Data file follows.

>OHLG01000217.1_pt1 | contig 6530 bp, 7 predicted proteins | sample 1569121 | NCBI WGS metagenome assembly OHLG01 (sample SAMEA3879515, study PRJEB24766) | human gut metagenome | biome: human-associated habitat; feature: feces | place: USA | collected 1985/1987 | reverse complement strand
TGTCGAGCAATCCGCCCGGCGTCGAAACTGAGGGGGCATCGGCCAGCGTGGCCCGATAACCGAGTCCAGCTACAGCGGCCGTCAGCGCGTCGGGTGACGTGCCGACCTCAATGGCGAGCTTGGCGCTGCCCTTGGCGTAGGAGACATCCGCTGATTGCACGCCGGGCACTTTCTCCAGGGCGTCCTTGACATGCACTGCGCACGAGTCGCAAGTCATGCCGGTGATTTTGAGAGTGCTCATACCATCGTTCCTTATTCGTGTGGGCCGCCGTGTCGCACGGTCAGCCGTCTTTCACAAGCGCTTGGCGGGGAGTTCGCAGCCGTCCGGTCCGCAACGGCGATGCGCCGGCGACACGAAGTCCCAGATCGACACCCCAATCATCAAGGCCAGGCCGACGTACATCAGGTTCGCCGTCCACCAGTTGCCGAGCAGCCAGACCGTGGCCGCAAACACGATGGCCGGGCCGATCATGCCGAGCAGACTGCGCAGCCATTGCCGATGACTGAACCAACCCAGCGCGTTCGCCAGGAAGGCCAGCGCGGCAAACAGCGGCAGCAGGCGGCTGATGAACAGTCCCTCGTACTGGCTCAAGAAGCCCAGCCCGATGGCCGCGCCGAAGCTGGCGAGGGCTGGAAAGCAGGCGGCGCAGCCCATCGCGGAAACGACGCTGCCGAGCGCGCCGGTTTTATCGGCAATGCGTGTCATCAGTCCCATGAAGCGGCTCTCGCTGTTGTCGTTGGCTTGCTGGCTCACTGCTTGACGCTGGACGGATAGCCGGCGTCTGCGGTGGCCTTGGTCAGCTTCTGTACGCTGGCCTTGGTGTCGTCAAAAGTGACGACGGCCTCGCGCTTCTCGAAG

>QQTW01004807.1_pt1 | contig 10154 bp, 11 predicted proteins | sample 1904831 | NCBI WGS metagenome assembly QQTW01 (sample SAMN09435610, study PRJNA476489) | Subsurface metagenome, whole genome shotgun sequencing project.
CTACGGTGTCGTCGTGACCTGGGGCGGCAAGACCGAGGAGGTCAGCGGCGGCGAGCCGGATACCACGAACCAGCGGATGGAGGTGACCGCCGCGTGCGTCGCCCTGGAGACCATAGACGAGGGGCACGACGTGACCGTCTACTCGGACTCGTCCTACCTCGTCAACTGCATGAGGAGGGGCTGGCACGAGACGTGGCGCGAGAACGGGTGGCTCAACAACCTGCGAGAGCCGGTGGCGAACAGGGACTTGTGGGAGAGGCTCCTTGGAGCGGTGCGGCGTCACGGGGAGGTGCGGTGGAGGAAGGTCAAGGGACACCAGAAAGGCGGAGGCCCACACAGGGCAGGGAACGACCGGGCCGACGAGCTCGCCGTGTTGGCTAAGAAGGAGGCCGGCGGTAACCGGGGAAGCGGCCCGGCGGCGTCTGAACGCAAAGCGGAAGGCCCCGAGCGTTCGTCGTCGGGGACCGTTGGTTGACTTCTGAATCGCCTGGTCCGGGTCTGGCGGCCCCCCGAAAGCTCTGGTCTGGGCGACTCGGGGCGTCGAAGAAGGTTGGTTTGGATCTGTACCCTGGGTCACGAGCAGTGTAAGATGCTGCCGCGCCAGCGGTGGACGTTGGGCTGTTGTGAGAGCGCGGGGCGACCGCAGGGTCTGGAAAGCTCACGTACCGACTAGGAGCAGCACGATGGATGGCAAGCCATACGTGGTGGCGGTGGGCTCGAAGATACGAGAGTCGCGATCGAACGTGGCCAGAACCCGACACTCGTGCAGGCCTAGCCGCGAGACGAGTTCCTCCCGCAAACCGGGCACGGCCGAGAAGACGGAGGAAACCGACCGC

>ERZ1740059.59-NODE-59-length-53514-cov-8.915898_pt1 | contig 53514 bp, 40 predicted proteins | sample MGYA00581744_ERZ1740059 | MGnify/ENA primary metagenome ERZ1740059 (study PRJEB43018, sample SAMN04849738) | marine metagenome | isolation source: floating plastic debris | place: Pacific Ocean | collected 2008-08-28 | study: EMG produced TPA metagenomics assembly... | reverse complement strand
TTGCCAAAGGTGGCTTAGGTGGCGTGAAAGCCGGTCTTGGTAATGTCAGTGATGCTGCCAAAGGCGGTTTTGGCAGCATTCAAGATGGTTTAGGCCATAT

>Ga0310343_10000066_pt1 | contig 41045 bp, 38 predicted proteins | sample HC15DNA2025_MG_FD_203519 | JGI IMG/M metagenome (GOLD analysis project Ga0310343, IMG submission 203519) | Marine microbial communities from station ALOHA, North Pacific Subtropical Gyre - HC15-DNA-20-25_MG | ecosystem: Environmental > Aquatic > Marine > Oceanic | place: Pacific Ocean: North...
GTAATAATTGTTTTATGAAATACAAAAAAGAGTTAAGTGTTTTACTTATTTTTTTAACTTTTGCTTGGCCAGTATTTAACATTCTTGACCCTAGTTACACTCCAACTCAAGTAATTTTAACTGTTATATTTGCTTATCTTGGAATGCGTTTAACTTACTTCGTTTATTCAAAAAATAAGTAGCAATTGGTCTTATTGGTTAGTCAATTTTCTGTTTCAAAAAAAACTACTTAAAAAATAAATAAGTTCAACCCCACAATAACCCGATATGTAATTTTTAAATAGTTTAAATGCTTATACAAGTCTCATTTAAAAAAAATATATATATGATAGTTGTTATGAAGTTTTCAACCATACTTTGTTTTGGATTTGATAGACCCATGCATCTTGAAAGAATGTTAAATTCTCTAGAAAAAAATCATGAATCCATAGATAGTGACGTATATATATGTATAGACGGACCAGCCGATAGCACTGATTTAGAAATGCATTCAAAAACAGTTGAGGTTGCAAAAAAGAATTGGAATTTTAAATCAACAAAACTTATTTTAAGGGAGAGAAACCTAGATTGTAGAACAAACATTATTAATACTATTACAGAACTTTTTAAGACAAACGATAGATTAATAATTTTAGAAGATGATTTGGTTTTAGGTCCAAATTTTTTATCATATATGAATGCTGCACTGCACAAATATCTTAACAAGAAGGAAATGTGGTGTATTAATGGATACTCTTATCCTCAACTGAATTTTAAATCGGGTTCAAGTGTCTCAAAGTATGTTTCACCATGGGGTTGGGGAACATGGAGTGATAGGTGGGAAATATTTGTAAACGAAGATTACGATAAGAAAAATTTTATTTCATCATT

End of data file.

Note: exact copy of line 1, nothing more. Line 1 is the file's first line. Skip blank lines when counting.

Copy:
>OHLG01000217.1_pt1 | contig 6530 bp, 7 predicted proteins | sample 1569121 | NCBI WGS metagenome assembly OHLG01 (sample SAMEA3879515, study PRJEB24766) | human gut metagenome | biome: human-associated habitat; feature: feces | place: USA | collected 1985/1987 | reverse complement strand